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Artist Benjamin Waterhouse Hawkins combined scientific study, engineering ingenuity and imagination to design and build the models at Crystal Palace.
While others had reconstructed the skeletons of extinct animals, Hawkins was the first person to produce life-size sculptures showing how they might have looked when alive.
Hawkins believed striking, lifelike models would spark greater public interest in geology than the fragments of 'dry bones or oddly-shaped stones' displayed in museums of the time.

BENJAMIN WATERHOUSE HAWKINS (1807-1894)

fig. 1
Benjamin Waterhouse
Hawkins' studio at Crystal Palace.
{Illustrated London News / Mary Evans)

fig. 2
Hawkins's hand-drawn invitation to a New Year's Eve dinner held in the mould of the Iguanodon.
(Mary Evans / Natural History Museum.
London}

THE DESIGNERS


fig. 3
Richard Owen with the skeleton of a Moa, an extinct flightless bird whose existence he deduced from a single bone.
(The Trustees of the
Natural History Museum, London}

fig. 4
Irish Elk skeleton from Owen's 1846 book A History of British Fossil Mammals, and Birds.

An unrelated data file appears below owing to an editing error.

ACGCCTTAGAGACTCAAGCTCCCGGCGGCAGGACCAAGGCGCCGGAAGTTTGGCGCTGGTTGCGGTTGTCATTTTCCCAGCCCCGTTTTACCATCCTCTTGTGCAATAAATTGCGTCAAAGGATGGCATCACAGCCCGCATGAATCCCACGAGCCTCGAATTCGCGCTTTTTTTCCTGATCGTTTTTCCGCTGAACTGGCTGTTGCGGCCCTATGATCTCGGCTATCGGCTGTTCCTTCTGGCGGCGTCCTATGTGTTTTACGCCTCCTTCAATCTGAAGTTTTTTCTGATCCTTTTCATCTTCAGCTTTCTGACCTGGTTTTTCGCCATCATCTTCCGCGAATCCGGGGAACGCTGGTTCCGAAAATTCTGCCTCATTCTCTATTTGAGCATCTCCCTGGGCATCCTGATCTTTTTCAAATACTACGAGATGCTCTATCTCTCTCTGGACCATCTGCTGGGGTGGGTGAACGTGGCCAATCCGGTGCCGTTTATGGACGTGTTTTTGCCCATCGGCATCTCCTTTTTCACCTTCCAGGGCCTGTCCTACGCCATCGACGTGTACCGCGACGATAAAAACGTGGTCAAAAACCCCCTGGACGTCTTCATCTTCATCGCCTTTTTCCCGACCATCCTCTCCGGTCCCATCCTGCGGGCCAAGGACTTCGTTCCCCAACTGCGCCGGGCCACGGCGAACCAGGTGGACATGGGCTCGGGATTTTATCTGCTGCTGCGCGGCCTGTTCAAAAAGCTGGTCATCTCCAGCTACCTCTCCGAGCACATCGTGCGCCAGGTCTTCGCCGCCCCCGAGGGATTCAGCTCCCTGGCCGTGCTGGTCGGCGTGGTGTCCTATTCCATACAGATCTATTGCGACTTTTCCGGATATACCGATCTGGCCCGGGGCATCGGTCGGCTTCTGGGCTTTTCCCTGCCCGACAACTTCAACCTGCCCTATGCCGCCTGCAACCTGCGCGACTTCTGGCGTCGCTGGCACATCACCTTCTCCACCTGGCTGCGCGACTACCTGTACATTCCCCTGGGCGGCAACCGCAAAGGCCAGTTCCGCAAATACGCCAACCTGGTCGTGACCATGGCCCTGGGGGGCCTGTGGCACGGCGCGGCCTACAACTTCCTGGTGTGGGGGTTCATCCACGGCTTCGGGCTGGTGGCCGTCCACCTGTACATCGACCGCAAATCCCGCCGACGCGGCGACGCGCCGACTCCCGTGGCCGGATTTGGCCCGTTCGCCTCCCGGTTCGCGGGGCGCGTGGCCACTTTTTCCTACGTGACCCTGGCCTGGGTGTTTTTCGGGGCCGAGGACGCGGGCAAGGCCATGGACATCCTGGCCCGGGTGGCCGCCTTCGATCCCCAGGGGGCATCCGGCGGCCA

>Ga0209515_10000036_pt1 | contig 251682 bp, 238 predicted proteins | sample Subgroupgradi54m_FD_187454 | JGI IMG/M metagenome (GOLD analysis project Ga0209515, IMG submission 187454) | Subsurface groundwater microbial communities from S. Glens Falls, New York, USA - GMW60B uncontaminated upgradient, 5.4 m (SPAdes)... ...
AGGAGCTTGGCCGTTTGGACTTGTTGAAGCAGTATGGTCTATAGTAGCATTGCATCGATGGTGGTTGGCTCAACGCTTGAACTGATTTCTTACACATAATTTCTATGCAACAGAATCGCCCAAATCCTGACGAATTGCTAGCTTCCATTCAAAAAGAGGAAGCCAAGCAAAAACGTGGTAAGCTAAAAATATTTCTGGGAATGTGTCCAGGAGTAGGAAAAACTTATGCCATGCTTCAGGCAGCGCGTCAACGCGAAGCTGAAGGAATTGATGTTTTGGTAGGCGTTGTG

(Biodiversity Heritage Library)

RICHARD OWEN (1804-1892)

Zoologist and anatomist Richard Owen acted as scientific advisor to the sculptor of the Crystal Palace animal models.
One of the best-known British scientists of the time, Owen had earlier coined the term 'dinosaur' to scientifically classify three extinct giant reptiles Hylaeosaurus, Iguanodon and Megalosaurus - which are all represented on this site.
He also developed much of the basic science that informed the models.
Publicity of the time attributed the design of the sculptures to Owen, but it is likely he only commented once the first prototypes had been produced.

Close-up of the inscription Creative Commons Attribution Share-Alike 3rd Nov 2021
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Close-up of the inscription Creative Commons Attribution Share-Alike 3rd Nov 2021
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Close-up of the inscription Creative Commons Attribution Share-Alike 3rd Nov 2021
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Long shot of the bench Creative Commons Attribution Share-Alike 3rd Nov 2021
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View from the bench Creative Commons Attribution Share-Alike 3rd Nov 2021
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Thicket Road London United Kingdom
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